- Squirrels are corn devouring pests, preventing any from growing in my garden. One mischievous squirrel must have buried his corn in the back and forgotten about it because we had a corn stock start growing up one day. It didn’t survive very long before the squirrels ate it too. I’m going to have to figure out some deterrent methods for next year.
- Cucumbers really like my garden. They grow like weeds. I planted slicing cucumbers, not pickling, and my attempts at preserving them didn’t really work. There is a finite number of cucumbers that our family can eat and give away to the neighbors in a week. My garden produced much more, and I had to toss cucumbers on a few occasions. Next year I will plant varieties that I can preserve.
- I picked a wonderful spot to grow my tomatoes. I had more than I knew what to do with. I had three cherry tomato bushes and while they’re great to eat off the bush or in a salad, we did start to get sick of them. I had three Roma tomato bushes that produced quite a bit of fruit, but not a kind that made a good sauce. I had three golden girl tomato bushes, they didn’t do so well and I’m not sure why. I will try different varieties of tomatoes next year.
- Lettuce! This is my biggest lesson learned. I planted seeds in three or four spots within a square, according to the square foot method. I got nice big lettuce plants and we were able to pick leaves off the bottom for several weeks before the plants bolted. When they did start to bolt the leaves got very bitter, but I hadn’t planted a succession crop so we only had bitter lettuce. Next year plant lots of lettuce and harvest it young.
- I planted banana peppers early, and they did very well. I planted bell pepper a little late and never got much of a harvest. Next year I’m going to try to start them from seed.
- I had several plants just not produce: squash, cantaloupe, strawberries (first year). I think most is due to being planted too late in the season. My lesson here is to just try again!
- Saving seeds is a whole lot easier than I though. I plan to write more in this as well, particularly the lettuce. I’d never seen lettuce go to seed before, it was beautiful!
Plants grow fast, and the garden changes quite a bit week to week. I fell behind on documenting my garden and never managed to recover. My goal next year is to at minimum take and post a picture on a weekly basis. In planning for next year I have read at least a hundred gardening books (no really, I’ve checked out every one my library carries relating to vegetable gardens). I’m starting to develop a pretty ambitious plan that I hope will supply our produce needs through summer and fall and provide at least a few meals through the winter. I will be posting reviews of my favorite books as well as my plan step by step. I hope you come back and follow my adventure.
The Replacement Baby Pants October 30, 2009
I finally finished them! These pants are to replace the pair that got lost in the mail a few months ago. I made them a size bigger and discovered that it takes forever to knit toddler pants.
La Di Da Diapers October 20, 2009
Several months ago I had the priviledge of testing a new diaper pattern and made a few for BeBop. They are medium diapers and fit my little guy very well. He’s a skinny kid, and I had problems with other patterns being too baggy and hanging down to his knees. I made these with front opening pockets that I can stuff with our old infant prefolds. The outer layer of top two diapers are made using old fat quarters I had and the bottom two are from a t-shirt. The inner layers are all from an old set of jersey sheets I got at the thrift store.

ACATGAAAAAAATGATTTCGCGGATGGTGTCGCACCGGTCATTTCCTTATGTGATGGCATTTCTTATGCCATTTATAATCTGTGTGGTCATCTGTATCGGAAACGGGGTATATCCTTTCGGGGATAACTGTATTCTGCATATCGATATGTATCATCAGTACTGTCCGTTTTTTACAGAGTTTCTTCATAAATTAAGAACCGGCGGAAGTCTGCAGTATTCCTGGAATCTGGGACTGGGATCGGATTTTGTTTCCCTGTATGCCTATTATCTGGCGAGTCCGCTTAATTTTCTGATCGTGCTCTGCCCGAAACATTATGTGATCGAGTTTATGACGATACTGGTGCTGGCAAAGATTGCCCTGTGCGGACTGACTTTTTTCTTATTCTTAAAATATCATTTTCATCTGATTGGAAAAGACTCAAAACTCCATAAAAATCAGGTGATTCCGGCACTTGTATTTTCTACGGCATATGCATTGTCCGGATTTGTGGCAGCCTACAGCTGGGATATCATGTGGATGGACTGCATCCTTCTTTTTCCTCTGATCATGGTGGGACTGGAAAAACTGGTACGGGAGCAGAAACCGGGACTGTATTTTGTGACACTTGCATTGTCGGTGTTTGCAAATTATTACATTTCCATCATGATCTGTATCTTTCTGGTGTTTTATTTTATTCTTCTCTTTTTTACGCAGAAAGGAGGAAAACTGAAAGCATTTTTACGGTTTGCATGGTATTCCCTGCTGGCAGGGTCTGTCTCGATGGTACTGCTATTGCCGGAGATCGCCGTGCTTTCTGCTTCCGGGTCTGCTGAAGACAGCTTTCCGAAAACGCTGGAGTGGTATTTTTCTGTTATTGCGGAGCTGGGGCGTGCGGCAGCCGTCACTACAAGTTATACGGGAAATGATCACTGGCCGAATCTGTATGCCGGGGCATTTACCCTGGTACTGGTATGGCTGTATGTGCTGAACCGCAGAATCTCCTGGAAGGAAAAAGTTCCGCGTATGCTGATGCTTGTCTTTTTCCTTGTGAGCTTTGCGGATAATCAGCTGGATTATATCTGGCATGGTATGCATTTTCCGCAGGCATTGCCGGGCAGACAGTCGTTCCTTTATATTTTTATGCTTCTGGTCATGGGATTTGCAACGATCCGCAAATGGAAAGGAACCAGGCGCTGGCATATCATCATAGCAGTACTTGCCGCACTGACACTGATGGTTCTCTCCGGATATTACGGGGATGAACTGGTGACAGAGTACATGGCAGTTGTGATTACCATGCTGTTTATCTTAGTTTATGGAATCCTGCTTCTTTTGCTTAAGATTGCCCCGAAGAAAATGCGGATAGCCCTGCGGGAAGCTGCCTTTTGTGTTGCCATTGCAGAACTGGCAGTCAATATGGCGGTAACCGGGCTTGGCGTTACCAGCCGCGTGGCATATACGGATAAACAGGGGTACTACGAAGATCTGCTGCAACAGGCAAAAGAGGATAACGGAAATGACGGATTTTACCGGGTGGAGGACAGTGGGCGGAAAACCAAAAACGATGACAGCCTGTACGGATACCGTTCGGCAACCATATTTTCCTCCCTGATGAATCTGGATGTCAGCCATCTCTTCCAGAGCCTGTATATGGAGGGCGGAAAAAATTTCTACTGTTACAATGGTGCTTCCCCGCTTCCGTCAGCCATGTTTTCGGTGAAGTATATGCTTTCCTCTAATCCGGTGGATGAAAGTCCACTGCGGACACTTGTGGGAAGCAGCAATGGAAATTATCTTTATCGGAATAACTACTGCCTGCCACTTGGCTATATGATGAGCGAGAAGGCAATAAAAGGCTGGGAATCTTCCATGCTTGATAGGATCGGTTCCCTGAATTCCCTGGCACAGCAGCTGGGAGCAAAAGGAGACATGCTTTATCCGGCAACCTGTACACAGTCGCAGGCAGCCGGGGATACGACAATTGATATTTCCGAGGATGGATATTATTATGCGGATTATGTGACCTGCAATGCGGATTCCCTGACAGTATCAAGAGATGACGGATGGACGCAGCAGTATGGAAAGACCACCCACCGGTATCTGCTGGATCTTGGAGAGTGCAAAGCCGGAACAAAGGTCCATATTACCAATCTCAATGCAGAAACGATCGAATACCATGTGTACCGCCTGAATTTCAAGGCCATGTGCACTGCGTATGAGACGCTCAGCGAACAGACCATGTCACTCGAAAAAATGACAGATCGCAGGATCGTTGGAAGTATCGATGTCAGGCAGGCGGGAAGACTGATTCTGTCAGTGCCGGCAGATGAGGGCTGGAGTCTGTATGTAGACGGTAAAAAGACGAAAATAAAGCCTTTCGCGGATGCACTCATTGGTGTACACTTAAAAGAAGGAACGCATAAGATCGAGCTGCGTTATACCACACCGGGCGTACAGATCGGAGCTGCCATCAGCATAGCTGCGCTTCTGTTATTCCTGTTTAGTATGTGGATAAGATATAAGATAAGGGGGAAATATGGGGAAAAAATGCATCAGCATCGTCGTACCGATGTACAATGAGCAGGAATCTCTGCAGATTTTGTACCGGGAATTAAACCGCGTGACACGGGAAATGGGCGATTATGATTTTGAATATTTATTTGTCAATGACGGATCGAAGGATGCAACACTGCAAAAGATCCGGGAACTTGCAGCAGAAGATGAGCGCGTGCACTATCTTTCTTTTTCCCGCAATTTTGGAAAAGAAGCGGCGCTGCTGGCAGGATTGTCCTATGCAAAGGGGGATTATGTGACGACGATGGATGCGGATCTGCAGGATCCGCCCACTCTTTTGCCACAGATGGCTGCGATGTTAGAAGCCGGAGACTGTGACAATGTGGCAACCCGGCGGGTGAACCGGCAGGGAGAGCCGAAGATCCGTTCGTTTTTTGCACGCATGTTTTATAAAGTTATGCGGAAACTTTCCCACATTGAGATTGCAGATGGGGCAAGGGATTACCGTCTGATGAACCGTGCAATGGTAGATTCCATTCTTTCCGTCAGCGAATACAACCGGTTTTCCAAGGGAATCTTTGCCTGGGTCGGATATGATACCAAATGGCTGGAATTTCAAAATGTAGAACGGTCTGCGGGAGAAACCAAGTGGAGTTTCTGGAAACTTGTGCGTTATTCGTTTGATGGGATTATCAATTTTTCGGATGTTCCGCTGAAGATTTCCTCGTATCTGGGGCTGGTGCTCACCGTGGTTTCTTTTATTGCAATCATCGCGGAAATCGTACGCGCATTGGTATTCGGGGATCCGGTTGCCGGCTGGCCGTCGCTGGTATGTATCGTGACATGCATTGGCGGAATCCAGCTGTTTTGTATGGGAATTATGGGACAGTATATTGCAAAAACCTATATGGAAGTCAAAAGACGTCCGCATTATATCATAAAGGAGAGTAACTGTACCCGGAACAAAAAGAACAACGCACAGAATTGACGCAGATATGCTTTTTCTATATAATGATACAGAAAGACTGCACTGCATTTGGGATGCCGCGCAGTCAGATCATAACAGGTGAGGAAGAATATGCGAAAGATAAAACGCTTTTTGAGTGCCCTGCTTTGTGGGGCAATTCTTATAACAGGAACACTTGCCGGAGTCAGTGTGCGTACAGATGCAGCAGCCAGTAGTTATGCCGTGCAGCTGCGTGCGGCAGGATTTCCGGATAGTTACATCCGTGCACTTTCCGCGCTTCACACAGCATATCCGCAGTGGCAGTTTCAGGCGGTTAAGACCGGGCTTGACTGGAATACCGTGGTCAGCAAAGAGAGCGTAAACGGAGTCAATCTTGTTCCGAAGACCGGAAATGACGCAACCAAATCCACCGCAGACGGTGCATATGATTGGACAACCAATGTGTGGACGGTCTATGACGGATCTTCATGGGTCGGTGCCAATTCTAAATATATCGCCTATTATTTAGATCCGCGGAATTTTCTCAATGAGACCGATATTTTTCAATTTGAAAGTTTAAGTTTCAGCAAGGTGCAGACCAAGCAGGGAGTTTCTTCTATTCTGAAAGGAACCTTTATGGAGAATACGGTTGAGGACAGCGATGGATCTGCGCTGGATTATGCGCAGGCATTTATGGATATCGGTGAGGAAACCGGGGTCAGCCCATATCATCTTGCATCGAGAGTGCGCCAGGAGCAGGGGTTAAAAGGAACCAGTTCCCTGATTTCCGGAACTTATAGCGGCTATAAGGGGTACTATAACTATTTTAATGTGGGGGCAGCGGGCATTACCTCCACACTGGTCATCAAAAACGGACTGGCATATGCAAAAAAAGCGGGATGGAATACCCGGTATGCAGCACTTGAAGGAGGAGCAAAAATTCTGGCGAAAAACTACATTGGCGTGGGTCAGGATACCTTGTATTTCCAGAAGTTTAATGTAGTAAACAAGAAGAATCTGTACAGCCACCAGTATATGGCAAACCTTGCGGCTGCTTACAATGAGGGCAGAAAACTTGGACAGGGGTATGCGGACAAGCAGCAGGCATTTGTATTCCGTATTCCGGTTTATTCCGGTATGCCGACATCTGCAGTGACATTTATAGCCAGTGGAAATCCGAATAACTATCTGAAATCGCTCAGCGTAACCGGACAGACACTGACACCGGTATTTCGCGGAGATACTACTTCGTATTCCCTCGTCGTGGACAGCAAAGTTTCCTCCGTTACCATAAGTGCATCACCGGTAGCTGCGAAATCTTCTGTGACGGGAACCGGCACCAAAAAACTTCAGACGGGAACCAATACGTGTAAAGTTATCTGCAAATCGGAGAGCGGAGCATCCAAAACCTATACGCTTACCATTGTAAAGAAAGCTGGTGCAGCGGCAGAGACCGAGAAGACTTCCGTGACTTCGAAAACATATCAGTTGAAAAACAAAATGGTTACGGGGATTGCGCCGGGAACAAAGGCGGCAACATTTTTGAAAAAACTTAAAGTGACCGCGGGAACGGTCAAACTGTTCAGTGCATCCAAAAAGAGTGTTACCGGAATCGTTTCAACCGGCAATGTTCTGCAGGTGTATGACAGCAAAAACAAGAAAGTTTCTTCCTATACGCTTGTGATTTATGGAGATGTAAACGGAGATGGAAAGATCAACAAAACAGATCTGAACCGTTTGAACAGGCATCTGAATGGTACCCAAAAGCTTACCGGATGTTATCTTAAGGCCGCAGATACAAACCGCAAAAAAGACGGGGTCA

A good friend of my is expecting a little girl very soon and I made these diapers for her. I realized after mailing them off to her that you can’t tell the size from the picture. They are about the same size as a pampers swaddler newborn diaper, but much cuter. These are serged fitted diapers (my first!), with trifold lay in doubler. The outer fabric on the top diaper is some that my friend gave to me several years ago. The bottom two are made from a pajama top that she gave me for Christmas right before BeBop was born. I wonder if she’ll recognize the fabric. The inner is flannel from receiving blankets that I got at the thrift store.
If you are looking to make diapers I highly recommend getting the La Di Da Diaper pattern. The instructions give multiple ways to finished the diaper and are very detailed with pictures for each step.
Recent Knitting August 11, 2009
I know I haven’t posted anything recently, and I’d like to say I spent all my time knitting. I spent a little of my time knitting, and more of my time frustrated with WordPress. There’s nothing wrong with WordPress, I have just experienced quite a bit of user error. But onto the knitting…
I made a pair of baby pants for a friend. The yarn was hand dyed with easter egg dye. I was trying to create a yarn that would have short color repeats and no pooling of color. I think if I had knitted this in any other size it would have. This is the first pair I have made using the Adorabubble Baby Britches pattern. If you are looking for a pattern for baby pants I highly recommend this one. Melanie has created a unique gusset that doesn’t require grafting. Someone commented that the color pattern looks like ripples from a rock dropped in water. Even though they didn’t completely meet my vision I like the way these pants turned out. Unfortunately, they were lost in the mail.
I actually started these socks at the end of April and finished them sometime in May, but didn’t take a picture until August. They are 100% superwash wool boot socks custom made for my husband. My second pair of completed socks! I used the Bernat Socks for the Family pattern. Its a free pattern but you have to register and log into their site to view it.